This page is dedicated to the memory of Wendell Jackson, “a young, bright student, a remarkable Denisonian with a wonderful energy about him,” and who “had an amazing ability to bring people together. He walked across this campus creating friendships with a huge spectrum of people. He saw differences as an opportunity to be challenged and to learn” (President Weinberg).
He left us too soon. But it’s never too late to learn about suicidal thinking and save lives.
Juliane Werding “Am Tag als Conny Kramer starb”
Thoughts on Suicide
“Suicide is a complex malaise. Sociologists have shown that suicide rates vary with factors like war and unemployment; psychoanalysts argue that it is rage toward a loved one that is directed inward; psychiatrists see it as a biochemical imbalance. No one approach holds the answer: It’s all that and much more …”
“Each way to suicide is its own: intensely private, unknowable, and terrible. Suicide will have seemed to its perpetrator the last and best of bad possibilities, and any attempt by the living to chart this final terrain of life can be only a sketch, maddeningly incomplete.”
― Kay Redfield Jamison, Night Falls Fast: Understanding Suicide
Novelist William Styron in Darkness Visible: A Memoir of Madness recounts his struggle with suicidal depression capturing vividly the heavy, inescapable pain that can lead to suicide: “What I had begun to discover is that, mysteriously and in ways that are totally remote from normal experience, the gray drizzle of horror induced by depression takes on the quality of physical pain. But it is not an immediately identifiable pain, like that of a broken limb. It may be more accurate to say that despair, owing to some evil trick played upon the sick brain by the inhabiting psyche, comes to resemble the diabolical discomfort of being imprisoned in a fiercely overheated room. And because no breeze stirs this cauldron, because there is no escape from this smothering confinement, it is entirely natural that the victim begins to think ceaselessly of oblivion.”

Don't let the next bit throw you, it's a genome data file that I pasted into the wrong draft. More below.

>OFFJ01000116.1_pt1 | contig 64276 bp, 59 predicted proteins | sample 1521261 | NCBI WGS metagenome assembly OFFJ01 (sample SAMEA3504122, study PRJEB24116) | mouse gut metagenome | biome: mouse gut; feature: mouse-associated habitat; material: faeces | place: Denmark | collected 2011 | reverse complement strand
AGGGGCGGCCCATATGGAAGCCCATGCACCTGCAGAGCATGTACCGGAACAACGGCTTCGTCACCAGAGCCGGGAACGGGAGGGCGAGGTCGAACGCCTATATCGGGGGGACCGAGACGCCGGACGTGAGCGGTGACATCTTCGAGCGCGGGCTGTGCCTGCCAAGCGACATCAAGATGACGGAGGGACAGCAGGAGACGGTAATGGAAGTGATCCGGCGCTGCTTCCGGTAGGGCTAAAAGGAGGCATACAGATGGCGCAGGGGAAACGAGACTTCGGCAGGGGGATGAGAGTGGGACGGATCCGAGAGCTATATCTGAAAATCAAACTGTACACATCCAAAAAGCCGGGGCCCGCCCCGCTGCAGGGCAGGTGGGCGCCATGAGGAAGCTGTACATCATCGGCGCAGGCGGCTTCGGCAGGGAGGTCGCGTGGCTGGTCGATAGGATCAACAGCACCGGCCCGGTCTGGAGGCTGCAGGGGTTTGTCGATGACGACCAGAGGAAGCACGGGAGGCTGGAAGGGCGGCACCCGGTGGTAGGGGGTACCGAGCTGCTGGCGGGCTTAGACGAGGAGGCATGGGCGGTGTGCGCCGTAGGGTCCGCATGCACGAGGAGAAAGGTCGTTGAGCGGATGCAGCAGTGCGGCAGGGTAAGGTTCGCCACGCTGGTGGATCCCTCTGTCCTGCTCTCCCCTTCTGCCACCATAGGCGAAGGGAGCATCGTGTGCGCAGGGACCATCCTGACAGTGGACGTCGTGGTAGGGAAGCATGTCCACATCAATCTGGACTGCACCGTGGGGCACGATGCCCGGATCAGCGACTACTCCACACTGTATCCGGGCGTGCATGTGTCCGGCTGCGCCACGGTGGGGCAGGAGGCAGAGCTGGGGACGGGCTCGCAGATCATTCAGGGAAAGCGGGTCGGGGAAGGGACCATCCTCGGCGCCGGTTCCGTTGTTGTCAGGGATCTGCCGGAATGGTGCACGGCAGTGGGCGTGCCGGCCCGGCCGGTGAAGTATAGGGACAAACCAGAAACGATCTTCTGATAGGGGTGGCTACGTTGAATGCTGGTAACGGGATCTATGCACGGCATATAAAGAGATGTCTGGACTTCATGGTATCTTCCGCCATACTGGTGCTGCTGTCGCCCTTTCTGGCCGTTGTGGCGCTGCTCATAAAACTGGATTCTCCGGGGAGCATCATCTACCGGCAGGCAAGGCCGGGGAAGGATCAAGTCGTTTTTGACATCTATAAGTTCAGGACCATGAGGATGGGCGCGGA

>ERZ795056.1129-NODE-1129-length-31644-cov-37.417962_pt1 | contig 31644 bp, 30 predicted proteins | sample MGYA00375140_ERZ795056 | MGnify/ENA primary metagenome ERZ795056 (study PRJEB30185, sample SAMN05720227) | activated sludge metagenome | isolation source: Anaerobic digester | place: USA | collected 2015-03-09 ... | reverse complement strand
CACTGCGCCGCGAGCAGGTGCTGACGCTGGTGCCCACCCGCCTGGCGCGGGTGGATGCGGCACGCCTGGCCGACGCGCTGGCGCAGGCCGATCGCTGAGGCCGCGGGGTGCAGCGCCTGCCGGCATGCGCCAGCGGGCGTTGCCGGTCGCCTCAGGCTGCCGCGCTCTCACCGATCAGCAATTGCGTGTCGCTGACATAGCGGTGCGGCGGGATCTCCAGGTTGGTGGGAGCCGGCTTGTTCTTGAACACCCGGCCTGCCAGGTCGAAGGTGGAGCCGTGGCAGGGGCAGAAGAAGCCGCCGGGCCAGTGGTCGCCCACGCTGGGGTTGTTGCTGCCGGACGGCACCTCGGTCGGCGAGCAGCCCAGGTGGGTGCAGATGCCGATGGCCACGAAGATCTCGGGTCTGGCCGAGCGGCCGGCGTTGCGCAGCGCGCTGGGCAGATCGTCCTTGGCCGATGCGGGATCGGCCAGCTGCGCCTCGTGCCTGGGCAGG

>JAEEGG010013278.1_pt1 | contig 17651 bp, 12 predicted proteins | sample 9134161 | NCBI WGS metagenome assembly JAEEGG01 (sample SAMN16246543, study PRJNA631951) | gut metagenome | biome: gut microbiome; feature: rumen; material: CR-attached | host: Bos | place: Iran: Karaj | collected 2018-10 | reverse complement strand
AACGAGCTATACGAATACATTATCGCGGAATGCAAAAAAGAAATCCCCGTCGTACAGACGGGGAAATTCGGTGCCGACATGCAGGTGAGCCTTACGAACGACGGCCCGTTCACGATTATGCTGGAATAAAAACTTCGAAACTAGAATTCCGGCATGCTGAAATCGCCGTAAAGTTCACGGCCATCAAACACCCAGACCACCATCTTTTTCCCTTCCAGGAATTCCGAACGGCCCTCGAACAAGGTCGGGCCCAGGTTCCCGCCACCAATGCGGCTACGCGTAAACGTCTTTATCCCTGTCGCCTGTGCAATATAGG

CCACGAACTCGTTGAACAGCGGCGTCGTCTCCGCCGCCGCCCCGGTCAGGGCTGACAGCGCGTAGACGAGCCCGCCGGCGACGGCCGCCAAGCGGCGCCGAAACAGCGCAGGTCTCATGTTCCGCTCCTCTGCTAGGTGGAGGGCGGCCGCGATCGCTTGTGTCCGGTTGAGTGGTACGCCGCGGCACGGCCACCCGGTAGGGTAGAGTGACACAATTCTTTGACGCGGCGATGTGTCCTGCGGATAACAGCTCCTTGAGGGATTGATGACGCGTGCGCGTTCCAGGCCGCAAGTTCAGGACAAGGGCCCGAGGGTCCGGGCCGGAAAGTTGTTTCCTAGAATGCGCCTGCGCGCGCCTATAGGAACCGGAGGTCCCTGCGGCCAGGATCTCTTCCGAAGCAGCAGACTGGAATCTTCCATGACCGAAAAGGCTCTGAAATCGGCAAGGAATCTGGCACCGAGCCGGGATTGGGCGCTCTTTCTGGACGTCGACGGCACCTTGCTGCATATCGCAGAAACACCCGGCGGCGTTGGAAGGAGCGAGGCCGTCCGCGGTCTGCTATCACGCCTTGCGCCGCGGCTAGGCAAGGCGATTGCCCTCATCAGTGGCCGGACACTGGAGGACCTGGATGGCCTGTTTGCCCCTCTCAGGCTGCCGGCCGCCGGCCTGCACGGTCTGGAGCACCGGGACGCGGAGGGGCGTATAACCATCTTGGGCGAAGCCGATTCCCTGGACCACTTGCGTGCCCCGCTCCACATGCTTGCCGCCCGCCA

Comprehending Suicide by Edwin Shneidman
November of the Soul: The Enigma of Suicide by George Howe Holt
New York Times Article on Suicide
Collection of Psychoanalytic Sites
The Suicidal Mind by Edwin Shneidman and The 10 Commonalities in Suicide
The Bell Jar and Poems by Sylvia Plath
The Sorrows of Young Werther by J.W. v. Goethe
Crisis Hotline Director Alan Ross Explains How To Help Someone With Suicidal Thoughts
Learning about suicide and suicide prevention
National Suicide Prevention Week – September 7 – 13, 2015
Suicide and Depression Student Guidebook
Affordable Colleges Online Resource Center
National Suicide Prevention Lifeline at 1-800-273-TALK (1-800-273-8255)
National 24/7 suicide hotline: 1-800-SUICIDE (1-800-784-2433)
Columbus, Ohio Suicide hotline: (614) 221-5445
Military Veterans Suicide Hotline: 1-800-273-TALK (Press 1)
Suicide Hotline in Spanish: 1-800-273-TALK (Press 2)
LGBT Youth Suicide Hotline: 1-866-4-U-TREVOR
Image Copyright by Christian Faur
WORLD SUICIDE PREVENTION DAY is September 10, 2015!!
International Association for Suicide Prevention
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#WorldSuicidePreventionDay and #PleaseStay!